Other common scams

Other common phone scams include:

  • Emailing you with an “receipt” for a fake transaction, such as a $79 Amazon charge you never made, but offering a “helpful” telephone support number you can call to disupte the “payment”.
  • Claiming to be from the tax office to discuss the “late payment” of the tax “penalty” in your latest “assessment”.
  • Pretending to be a police officer and reading out a list of “criminal charges” that could lead to your imminent arrest unless “fines” are swiftly paid.
  • Pressurising you into putting money in “high return” investment schemes, often backed by legitimate-looking but utterly bogus websites or mobile phone apps that simulate a healthy return.

Regular Naked Security readers know that these calls are just a pack of lies, so that although they’re a disruption and an annoyance, they’re not a direct danger.

But does your {child, grandparent, favourite aunt, cousin, not-so-technical friend} know they’re made-up garbage?

Perhaps not, if you look at Interpol’s latest report about cracking down on social engineering fraud.

Interpol’s definition of social engineering fraud is very much like our own, namely that it refers to “scams [that] manipulate or trick people into giving out confidential or personal information which can then be used for criminal financial gain.”

In a recent two-month global operation, dubbed First Light 2022, Interpol says that:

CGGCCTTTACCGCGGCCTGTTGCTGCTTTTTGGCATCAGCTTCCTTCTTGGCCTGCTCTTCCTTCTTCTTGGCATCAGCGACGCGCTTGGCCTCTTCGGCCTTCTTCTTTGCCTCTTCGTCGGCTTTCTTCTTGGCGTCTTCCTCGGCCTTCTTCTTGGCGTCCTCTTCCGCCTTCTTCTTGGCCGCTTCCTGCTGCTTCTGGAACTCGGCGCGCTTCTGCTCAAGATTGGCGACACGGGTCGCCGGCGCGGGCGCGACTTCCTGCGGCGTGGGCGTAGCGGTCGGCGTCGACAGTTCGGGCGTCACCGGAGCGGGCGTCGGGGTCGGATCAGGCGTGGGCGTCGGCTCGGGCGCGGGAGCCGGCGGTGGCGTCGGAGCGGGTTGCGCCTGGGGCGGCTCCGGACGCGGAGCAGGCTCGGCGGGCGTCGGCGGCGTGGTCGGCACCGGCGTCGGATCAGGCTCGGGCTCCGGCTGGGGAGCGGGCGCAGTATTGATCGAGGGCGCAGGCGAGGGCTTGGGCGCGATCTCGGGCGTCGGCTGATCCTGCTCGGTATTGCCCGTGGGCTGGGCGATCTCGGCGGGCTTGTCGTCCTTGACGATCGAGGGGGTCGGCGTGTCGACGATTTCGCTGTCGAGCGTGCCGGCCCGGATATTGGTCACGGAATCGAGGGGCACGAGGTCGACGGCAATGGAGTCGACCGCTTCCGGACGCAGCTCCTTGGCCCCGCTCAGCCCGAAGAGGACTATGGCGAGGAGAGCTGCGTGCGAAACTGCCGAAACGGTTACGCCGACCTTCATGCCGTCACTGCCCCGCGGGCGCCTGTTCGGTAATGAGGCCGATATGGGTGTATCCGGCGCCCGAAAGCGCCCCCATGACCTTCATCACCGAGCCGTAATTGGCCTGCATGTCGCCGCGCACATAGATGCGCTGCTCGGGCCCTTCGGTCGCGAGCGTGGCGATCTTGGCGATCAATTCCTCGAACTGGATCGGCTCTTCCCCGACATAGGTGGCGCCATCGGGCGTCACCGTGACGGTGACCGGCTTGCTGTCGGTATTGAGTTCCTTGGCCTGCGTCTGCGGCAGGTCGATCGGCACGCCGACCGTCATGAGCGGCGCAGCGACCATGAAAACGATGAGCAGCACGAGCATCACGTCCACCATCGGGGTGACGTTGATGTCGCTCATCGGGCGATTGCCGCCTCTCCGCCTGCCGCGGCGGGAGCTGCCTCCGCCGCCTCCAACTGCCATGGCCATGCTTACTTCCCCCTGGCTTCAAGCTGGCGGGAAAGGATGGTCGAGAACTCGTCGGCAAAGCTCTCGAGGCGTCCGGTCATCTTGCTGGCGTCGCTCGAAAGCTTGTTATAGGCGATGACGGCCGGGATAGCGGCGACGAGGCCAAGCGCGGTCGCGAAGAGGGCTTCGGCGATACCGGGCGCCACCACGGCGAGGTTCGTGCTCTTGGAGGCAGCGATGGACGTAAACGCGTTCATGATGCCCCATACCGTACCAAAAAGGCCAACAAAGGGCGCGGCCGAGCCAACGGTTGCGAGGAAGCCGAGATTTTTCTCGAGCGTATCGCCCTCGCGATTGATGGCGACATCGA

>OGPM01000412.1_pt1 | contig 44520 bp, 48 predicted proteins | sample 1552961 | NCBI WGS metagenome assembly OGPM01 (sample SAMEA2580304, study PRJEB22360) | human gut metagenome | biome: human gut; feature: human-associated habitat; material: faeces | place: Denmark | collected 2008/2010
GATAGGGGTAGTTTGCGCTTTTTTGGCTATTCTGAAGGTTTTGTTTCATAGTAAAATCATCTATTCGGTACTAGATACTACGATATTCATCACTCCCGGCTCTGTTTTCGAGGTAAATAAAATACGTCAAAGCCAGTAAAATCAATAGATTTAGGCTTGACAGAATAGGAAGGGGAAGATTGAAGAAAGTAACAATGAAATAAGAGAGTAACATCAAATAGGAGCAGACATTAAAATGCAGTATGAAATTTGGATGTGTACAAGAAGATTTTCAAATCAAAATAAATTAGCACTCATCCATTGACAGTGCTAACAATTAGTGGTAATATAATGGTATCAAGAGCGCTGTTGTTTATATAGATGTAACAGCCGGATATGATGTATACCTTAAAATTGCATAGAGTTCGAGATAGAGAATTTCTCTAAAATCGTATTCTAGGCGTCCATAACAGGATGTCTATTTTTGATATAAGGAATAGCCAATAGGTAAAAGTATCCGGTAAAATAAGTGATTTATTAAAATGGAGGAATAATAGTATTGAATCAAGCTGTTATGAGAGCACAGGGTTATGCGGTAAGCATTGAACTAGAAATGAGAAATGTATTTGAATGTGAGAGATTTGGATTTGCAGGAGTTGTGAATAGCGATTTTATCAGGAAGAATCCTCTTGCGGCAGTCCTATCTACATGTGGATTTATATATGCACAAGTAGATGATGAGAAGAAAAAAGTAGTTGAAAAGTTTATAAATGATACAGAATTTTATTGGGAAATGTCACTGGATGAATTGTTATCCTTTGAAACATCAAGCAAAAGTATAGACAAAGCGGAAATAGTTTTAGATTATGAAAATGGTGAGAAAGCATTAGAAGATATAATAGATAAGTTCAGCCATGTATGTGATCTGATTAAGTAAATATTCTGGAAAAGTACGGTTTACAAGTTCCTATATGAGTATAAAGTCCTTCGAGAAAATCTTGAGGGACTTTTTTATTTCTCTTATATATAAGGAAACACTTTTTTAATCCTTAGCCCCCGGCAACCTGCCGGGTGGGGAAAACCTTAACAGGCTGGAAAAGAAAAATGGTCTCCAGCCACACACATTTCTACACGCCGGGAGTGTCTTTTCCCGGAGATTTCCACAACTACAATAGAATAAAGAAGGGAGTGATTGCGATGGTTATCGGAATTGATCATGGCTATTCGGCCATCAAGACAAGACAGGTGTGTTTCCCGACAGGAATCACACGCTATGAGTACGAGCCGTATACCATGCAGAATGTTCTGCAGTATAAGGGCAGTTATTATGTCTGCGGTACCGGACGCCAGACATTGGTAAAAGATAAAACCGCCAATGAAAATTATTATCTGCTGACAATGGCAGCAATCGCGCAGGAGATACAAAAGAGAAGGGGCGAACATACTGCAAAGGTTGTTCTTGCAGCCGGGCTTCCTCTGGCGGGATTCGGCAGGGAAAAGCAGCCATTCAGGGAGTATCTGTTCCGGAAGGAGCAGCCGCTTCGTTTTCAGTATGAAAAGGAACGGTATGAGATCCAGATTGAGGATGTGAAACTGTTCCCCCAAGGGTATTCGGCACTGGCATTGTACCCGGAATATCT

76 countries [took] part in an international clampdown on the organised crime groups behind telecommunications and social engineering scams. Police in participating countries raided national call centres suspected of telecommunications or scamming fraud, particularly telephone deception, romance scams, e-mail deception, and connected financial crime.

Although results are still coming in, Interpol claims that the operation has so far resulted in:

  • About 1770 locations raided worldwide.
  • About 3000 suspects identified.
  • About 2000 arrests of operators, fraudsters and money launderers.
  • About 4000 bank accounts frozen.
  • About $50,000,000 of illicit funds intercepted.

As Interpol notes, one of the scam back-stories used by these criminals is pretending to be from Interpol itself.

In some cases we’ve written up before, this sort of scam is sometimes used as a follow-up in order to rip off scared victims for a second time, by pretending to offer an “official” legal lifeline to recover some of the money they lost in the first part of the scam.

Of course, the reason that the “investigators” are so familiar with the details of how the scammers operated and how much the victim lost is not the result of good police work, but simply that the fake “police” are part of the same group that conducted the original scam.

What to do?

As Mark Rober’s video (see above) makes clear, busting 2000 suspected scammers and grabbing hold of $50m in ill-gotten gains is only a start.

Sadly, there are plenty more crooks where those 2000 came from, so:

  • Never be in a hurry to hand over personal information. Remember these two simple jingles: Stop. Think. Connect. And: If in doubt, don’t give it out!
  • Make sure your friends and family know where to look for genuine advice on how to spot scams. Don’t let them “learn” about scams by wandering into the hands (or onto the websites) of the scammers themselves.
  • If your friends or family warn you that you might be getting scammed, hear them out. Don’t let the scammers divide you from your loved ones as well as your money.